Wednesday, August 24, 2011

Author Katie Roberta Stevens: A New Perspective

Please join me in welcoming debut author Katie Roberta Stevens as theeurope_cruise1_037[2] special guest blogger here today as she makes a stop on her tour of blogdom with her memoir of survival.

Katie’s debut book is, MY MOTHER KILLED CHRIST: BUT GOD LOVES ME ANYWAY. Here’s a brief description of it: Every person has her secrets. If Katie can forgive her mother and herself for theirs, readers of this book can certainly find it in their hearts to forgive their own transgressions. This deeply affecting memoir by a Catholic schoolgirl during the 1960s shares her inspiring journey from an abusive childhood with a schizophrenic mother to an adulthood of redemptive love. MY MOTHER KILLED CHRIST: BUT GOD LOVES ME ANYWAY is a triumphant memoir detailing the life of Katie Murphy, a 1960s Catholic School girl struggling to keep the faith acquired at school in a home ruled by a mentally ill mother who believed she killed Jesus Christ. This life story is not divided into years, but into episodes capturing her family’s chaos, created by an absentee father and a mother frequently committed to a mental hospital. She and her four siblings are forced to shoplift food, toiletries and clothing to survive. Meanwhile, Katie's misguided search for parental love leads to an ongoing affair with a priest in high school, marriage to a man twice her age in college, and a twelve year affair with a married man in adulthood. She finally learns the truth about her childhood. Successful, safe and loved today, she lifts the veil of self-blame and anger to trace a path to true forgiveness. The author shares poignant proof that, with conviction, compassion, and truth, even the most damaging past can be transformed into a peaceful and meaningful present.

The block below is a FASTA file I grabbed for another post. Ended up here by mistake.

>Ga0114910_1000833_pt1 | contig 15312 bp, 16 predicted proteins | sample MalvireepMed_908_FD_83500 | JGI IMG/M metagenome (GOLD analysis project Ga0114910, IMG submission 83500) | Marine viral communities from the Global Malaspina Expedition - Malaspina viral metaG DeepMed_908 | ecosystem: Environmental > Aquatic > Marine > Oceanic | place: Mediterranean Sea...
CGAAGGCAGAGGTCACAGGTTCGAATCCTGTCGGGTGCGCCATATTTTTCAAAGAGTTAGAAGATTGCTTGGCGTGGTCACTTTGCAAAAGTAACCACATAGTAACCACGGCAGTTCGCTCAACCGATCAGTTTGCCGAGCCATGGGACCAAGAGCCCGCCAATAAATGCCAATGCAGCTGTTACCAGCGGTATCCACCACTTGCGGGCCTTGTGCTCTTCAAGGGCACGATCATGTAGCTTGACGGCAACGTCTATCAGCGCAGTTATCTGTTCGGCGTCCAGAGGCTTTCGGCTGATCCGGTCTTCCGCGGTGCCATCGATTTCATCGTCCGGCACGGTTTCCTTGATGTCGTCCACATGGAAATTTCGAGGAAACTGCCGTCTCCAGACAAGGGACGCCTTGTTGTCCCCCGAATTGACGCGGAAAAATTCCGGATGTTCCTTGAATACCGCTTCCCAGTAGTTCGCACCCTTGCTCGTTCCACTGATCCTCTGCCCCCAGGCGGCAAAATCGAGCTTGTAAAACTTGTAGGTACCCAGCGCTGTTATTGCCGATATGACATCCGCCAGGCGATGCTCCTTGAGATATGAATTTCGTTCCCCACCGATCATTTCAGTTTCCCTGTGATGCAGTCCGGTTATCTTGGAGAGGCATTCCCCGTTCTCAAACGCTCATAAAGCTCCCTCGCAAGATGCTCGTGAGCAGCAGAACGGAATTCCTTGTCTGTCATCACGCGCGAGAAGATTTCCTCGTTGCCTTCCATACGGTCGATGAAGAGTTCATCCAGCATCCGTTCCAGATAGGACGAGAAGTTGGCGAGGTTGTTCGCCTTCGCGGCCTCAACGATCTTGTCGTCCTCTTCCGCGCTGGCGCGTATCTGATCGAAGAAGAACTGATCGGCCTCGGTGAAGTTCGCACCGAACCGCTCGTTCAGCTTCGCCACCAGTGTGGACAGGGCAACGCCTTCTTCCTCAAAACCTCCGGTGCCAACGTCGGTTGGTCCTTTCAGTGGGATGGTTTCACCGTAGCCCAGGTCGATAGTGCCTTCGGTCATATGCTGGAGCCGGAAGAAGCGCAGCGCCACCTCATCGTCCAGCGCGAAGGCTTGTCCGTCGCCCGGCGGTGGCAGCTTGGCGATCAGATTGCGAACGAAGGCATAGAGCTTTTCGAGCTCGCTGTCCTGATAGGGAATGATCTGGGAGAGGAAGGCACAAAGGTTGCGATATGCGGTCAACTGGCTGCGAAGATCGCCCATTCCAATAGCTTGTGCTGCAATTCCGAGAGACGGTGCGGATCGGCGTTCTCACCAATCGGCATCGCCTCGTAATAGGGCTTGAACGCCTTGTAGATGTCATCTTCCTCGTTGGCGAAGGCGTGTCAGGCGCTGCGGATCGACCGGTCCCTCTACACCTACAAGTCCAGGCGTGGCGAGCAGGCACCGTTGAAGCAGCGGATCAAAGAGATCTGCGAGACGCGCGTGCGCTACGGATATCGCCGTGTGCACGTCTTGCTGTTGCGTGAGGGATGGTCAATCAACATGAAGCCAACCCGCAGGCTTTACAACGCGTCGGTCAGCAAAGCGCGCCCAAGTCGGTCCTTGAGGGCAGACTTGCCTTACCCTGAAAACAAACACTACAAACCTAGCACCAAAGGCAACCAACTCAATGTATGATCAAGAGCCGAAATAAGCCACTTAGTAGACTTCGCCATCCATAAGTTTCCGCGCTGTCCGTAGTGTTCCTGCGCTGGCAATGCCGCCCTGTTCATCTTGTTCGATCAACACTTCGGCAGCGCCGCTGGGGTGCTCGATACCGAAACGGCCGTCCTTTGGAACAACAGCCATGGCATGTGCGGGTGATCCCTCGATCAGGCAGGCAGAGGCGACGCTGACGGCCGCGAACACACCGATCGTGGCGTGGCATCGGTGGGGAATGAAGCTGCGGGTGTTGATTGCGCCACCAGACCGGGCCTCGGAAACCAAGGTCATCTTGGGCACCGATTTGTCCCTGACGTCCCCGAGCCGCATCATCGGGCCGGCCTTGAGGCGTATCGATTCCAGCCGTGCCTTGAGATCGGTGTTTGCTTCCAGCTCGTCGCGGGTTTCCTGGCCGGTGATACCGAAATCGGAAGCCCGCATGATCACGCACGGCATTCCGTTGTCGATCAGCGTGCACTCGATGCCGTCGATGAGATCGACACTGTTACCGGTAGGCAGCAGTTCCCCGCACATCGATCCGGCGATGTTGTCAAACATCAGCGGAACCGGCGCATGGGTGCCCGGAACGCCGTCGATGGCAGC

Katie joins us today to talk about having ‘A New Perspective.’

I thank Mason and Thoughts in Progress for allowing me to be a guest blogger today. Rather than writing about my book, which I hope you’ll read, I wanted to share another message that’s been on my mind. Since friends and strangers alike have read my memoir of survival, they have stopped me to tell their personal stories. I’ve been floored by the strength of everyday people who’ve been carrying overwhelming burdens from their past for years.